It would be interesting to consider this film in relation to others like it-- Husbands and Wives comes to mind although Stardust Memories is more obvious as Woody Allen's remake of 8 1/2, and also Synechdoche, NY, the Charlie Kaufmann manic disaster of a middle-aged artist lost in a huge construction. I'm sure there are others as well-- any recommendations?

Sunday, May 9, 2010

Nine (review)

We're finishing up our viewing of the "nine" films... having seen District 9 over Christmas and last week just plain old 9, last night we watched the last, the musical Nine. I was not very excited about it being a musical, and Steve was less so, but I knew it had a Fellini tie-in and starred Daniel Day-Lewis. I thought I might also benefit from lowered expectations.

And maybe I did. I'll just give the snapshot here: I liked everything about this movie except the musical numbers. After awhile we watched only the first minute of the musical numbers (well, I should say I did, as Steve fell asleep) and fast forwarded through the rest. The only ones I watched all the way through were Penelope Cruz's early sexy striptease number and Kate Hudson's go-go number. Kate Hudson can sing much better than I thought-- and the Goldie Hawn thing also caught my attention.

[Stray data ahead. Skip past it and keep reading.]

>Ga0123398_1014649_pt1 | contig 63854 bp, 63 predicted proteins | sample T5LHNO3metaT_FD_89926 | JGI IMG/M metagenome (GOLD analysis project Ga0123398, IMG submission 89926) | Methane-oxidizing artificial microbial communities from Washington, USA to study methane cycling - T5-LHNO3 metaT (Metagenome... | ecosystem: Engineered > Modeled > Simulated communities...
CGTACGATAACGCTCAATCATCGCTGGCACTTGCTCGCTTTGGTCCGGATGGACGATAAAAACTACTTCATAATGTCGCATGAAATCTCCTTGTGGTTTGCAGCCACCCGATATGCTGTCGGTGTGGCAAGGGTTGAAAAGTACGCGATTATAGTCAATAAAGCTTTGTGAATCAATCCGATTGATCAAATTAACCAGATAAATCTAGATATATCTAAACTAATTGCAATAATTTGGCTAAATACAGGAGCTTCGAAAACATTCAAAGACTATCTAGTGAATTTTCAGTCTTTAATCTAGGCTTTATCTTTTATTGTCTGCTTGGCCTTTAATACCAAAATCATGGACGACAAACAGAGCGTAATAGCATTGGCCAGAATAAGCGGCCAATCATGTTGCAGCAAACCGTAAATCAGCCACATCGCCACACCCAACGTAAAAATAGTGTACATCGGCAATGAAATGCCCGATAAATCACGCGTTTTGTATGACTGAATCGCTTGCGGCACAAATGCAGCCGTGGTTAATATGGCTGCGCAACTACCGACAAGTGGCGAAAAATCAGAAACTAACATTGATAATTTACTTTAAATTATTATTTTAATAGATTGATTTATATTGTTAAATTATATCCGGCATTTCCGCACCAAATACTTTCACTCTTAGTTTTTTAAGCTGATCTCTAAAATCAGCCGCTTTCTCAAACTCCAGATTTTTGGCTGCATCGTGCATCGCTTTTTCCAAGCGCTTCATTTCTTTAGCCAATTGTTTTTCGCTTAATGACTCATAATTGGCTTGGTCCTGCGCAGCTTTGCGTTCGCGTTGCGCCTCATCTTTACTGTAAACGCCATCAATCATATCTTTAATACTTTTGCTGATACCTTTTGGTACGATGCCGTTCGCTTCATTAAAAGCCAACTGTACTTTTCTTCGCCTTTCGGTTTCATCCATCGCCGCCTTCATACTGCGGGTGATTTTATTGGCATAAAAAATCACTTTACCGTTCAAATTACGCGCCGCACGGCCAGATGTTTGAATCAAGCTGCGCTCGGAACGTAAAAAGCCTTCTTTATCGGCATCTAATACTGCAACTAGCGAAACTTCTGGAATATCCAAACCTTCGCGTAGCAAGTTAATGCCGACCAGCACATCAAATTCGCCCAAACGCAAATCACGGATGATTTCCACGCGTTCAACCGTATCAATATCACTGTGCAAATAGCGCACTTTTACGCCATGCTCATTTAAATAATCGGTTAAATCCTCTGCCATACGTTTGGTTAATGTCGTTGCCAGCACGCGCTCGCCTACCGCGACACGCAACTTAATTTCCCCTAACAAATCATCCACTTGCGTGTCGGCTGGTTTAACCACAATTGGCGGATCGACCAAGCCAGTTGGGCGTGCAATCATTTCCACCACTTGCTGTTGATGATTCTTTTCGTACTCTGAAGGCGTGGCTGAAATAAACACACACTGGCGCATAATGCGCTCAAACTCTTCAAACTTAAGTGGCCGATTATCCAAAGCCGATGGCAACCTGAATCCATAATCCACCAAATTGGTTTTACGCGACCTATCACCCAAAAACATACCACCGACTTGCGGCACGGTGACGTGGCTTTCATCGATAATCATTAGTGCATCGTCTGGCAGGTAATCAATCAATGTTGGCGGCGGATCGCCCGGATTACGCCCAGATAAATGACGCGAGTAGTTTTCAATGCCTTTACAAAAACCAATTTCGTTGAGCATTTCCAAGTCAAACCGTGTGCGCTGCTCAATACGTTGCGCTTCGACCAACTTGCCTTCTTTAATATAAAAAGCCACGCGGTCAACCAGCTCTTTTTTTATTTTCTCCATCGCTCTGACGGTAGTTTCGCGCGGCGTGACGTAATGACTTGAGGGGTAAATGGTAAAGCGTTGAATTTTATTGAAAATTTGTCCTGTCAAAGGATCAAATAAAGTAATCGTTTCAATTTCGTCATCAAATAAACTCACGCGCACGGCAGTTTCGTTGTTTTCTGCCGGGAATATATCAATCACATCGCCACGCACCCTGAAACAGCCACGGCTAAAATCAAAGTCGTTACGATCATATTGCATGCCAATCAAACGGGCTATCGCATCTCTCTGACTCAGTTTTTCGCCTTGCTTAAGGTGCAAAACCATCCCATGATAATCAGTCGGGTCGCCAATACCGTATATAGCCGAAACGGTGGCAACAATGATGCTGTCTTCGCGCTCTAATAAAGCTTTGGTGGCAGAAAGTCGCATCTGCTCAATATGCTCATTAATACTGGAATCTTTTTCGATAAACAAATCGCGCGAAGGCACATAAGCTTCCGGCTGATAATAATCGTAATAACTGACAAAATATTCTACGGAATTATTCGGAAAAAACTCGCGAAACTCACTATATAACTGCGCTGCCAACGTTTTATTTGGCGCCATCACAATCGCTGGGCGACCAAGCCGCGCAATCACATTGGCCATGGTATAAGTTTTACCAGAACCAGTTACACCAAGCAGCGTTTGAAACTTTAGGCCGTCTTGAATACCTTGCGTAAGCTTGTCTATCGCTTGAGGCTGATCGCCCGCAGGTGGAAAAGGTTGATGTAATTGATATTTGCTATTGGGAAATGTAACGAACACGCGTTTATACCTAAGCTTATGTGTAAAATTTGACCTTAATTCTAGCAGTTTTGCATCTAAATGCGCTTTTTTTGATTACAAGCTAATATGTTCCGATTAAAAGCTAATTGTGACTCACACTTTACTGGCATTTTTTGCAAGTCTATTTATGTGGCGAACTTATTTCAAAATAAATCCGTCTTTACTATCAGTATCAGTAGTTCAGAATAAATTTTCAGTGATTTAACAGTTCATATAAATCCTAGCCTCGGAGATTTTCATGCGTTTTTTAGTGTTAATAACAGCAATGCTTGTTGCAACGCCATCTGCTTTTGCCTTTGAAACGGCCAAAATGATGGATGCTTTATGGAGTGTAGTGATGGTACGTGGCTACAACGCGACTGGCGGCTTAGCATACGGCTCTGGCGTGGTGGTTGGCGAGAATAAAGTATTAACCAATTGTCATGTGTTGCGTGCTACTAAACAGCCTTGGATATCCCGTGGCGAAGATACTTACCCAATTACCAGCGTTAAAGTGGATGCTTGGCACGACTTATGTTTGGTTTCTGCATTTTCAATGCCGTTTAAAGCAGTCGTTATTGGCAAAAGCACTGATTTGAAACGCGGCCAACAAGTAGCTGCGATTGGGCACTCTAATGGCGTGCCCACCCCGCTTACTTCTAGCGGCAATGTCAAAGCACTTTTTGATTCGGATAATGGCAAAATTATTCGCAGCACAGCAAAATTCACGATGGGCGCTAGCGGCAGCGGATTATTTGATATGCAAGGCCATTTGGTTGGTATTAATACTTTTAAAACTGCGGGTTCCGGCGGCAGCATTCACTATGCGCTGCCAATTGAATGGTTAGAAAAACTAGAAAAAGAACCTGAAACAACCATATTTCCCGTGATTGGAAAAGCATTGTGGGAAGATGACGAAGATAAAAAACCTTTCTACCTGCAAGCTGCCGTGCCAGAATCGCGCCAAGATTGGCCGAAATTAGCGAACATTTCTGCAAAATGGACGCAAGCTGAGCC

The acting is great and the plot is great, too. Or maybe I should say the concept, because it is more a concept than a fully realized story. Day-Lewis plays an Italian director Guido Cantini (Fellini) who is stuck trying to make his next film, Italia. The set is being built, the costumes made, the casting going on, but there's no script. What he is really struggling with is all his complicated relationships with women. There is his wife (played by Marion Cotillard), his mistress (Cruz, who was nominated for an Oscar), his mother (Sophia Loren) and his leading lady/muse (Nicole Kidman). Oh, and a whore on the beach (Fergie) who gave him his first lesson in sex-- I mean his first lesson in Caberet strip teases. Kate Hudson plays an American reporter from Vogue who attempts to seduce him and praises him for basically defining Italian style for the whole world.